• Nice job!

    Good information, even if Defender is just a beta.
    • I'm impressed...

      Windows Defender seriously kicks ass...
  • Killing the Beasts

    I am a professional spyware fighter in NC. Suzi is one of my favorite resources.

    I have been working on this Win-XP PC for several days during which I ran all the updated antispyware programs:

    Ad-aware, Ewido, A-Squared, Counterspy, SpySweeper, TrendMicro, HiJackThis, AVG, plus all my registry cleaners many times in safe mode and normal mode. When it finally came up clean, I was ready to deliver this PC.

    Then I decided to download and run Microsoft Defender and leave it installed. Below are the results.

    I am surprized that our best software did not catch these two components. I am also impressed with how much progress that MSFT has made in improving its detection program.

    Where did I go wrong?


    Category: Browser Modifier Description: This program has potentially unwanted behavior.
    Advice: Remove this software immediately.
    regkey: HKCU@S-1-5-21-2704639424-135449575-2542918944-500\SOFTWARE\MICROSOFT\INTERNET

    regkey: HKCU@S-1-5-21-2704639424-135449575-2542918944-1006\SOFTWARE\MICROSOFT\INTERNET

    regkey: HKCU@S-1-5-21-2704639424-135449575-2542918944-1003\SOFTWARE\MICROSOFT\INTERNET

    iemenuext: HKCU@S-1-5-21-2704639424-135449575-2542918944-500\SOFTWARE\MICROSOFT\INTERNET

    iemenuext: HKCU@S-1-5-21-2704639424-135449575-2542918944-1006\SOFTWARE\MICROSOFT\INTERNET

    iemenuext: HKCU@S-1-5-21-2704639424-135449575-2542918944-1003\SOFTWARE\MICROSOFT\INTERNET

    Category: Trojan Description: This program has potentially unwanted behavior.
    Advice: Remove this software immediately.

    Resources: regkey: HKCU@S-1-5-21-2704639424-135449575-2542918944-500\software\hiwire

    regkey: HKCU@S-1-5-21-2704639424-135449575-2542918944-1006\software\hiwire

    regkey: HKCU@S-1-5-21-2704639424-135449575-2542918944-1003\software\hiwire
    • Killing beasts is fine....

      But we really need to kill the sites that they are being installed from. Maybe have a special group of industry people that are empowered to shut down sites with any means necessary that install spyware and adware without any notice.

      I also wonder if she was using IE7. Since switching to it, I have not had any problems with adware/spyware programs getting installed on my machine.
      • not IE7

        Leria, I was not using IE7, but that would be a good test.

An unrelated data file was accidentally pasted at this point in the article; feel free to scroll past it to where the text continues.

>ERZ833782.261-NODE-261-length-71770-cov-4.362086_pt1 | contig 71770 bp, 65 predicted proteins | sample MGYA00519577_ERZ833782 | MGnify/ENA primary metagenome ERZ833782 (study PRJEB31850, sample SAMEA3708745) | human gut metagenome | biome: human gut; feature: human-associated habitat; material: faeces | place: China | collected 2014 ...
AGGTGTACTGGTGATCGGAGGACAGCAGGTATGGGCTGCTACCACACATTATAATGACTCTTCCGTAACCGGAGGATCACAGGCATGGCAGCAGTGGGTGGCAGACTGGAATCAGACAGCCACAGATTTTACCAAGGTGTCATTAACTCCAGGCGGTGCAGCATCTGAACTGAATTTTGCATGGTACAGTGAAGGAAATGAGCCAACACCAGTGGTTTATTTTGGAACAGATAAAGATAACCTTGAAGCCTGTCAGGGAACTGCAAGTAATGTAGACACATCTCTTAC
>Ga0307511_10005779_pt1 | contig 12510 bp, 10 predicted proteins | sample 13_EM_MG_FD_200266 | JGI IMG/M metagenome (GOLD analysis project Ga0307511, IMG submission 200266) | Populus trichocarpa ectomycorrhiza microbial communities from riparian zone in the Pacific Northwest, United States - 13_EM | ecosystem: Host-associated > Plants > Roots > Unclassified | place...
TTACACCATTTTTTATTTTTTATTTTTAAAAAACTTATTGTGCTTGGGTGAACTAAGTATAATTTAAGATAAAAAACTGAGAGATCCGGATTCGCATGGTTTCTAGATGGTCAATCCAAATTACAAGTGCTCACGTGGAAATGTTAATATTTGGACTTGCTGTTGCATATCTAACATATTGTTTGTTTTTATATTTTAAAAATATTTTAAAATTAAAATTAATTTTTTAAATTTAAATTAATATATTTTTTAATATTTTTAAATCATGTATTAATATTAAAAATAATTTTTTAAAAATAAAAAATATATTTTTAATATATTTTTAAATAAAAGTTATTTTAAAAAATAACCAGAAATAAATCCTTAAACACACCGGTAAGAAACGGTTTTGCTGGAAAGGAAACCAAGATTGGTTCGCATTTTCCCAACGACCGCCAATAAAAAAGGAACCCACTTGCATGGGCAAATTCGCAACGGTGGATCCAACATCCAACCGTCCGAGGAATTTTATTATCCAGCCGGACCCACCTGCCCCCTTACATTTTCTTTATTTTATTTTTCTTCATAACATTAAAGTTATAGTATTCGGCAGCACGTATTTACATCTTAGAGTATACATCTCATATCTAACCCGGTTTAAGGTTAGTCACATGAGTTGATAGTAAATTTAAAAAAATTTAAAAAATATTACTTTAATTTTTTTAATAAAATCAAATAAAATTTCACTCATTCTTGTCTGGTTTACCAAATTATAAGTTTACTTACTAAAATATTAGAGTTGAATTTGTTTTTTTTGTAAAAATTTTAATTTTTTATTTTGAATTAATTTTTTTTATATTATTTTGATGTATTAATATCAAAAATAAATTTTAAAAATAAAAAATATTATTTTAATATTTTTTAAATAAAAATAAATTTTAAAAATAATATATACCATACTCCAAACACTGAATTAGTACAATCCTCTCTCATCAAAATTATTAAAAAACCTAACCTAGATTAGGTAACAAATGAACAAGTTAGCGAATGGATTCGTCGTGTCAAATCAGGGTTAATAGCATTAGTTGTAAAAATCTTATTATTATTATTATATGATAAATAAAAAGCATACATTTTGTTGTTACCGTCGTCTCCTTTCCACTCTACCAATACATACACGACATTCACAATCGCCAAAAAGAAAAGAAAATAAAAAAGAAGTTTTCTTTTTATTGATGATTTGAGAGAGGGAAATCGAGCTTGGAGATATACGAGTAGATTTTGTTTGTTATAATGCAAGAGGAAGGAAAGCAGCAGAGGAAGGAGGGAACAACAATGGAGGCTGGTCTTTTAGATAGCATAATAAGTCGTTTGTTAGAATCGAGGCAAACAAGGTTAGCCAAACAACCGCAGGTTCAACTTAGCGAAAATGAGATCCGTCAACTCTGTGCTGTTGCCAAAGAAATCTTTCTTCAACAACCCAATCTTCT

Killing the sites is hard because a lot of them are located outside of US juristiction, in places like Russia and the Ukraine. It would take an international effort.
      • ActiveX

        IE7 just about turns activeX off, a prime vulnerablility of IE and a red carpet for the bad guys. I hope Microsoft reconsiders and makes IE7 available to Windows 2000 Professional users as well as Vista and XP-SP2 users.
    • Thanks

      Zonny, thanks for the kind words. I've always said that users need more than one anti-spyware program. No one anti-spyware app will ever detect and remove all spyware. I recommend people have 2 or 3.
      • I've found that knowing what you're running help

        If you know that your install should have certain number or processes running then you can determine when new ones appear and should be removed.

        Of course this gets difficult if you install a lot of new software and change your hardware frequently. Still spyware is easily detected for most types.

        Personally I like to see laws that say software vendors must tell me exactly what is being installed and what processes will run. At least that way you can see what should be killed and removed if it doesn't match up.
  • defender vs. orig MS AntiSpyware

    I think the original microsoft antispyware was better in that it showed warnings when questionable activity took place: home page changes, startup program changes, etc... maybe I'm not using Defender correctly, but it hasn't done anything similar and when I've thrown some
    basic security tests at it, it did nothing. So,
    I've removed Defender from my PC and reloaded the original... It 'expires' on July 31,2006, whatever that means. I guess I'll pay Webroot for SpySweeper on August 1st!

    MS Antispyware.....
    • You might also try CounterSpy

      I have had better luck with CounterSpy. It's based on the same technology as the original MS-Antispyware (MS licensed the tech from them), but it has been signifcantly improved over the version that Microsoft shiped and runs on all versions of Windows instead of just XP/sp2.
      • CounterSpy

        WiredGuy, I do consulting for Sunbelt Software, so I can't comment on CounterSpy. It would be a conflict of interest to do so.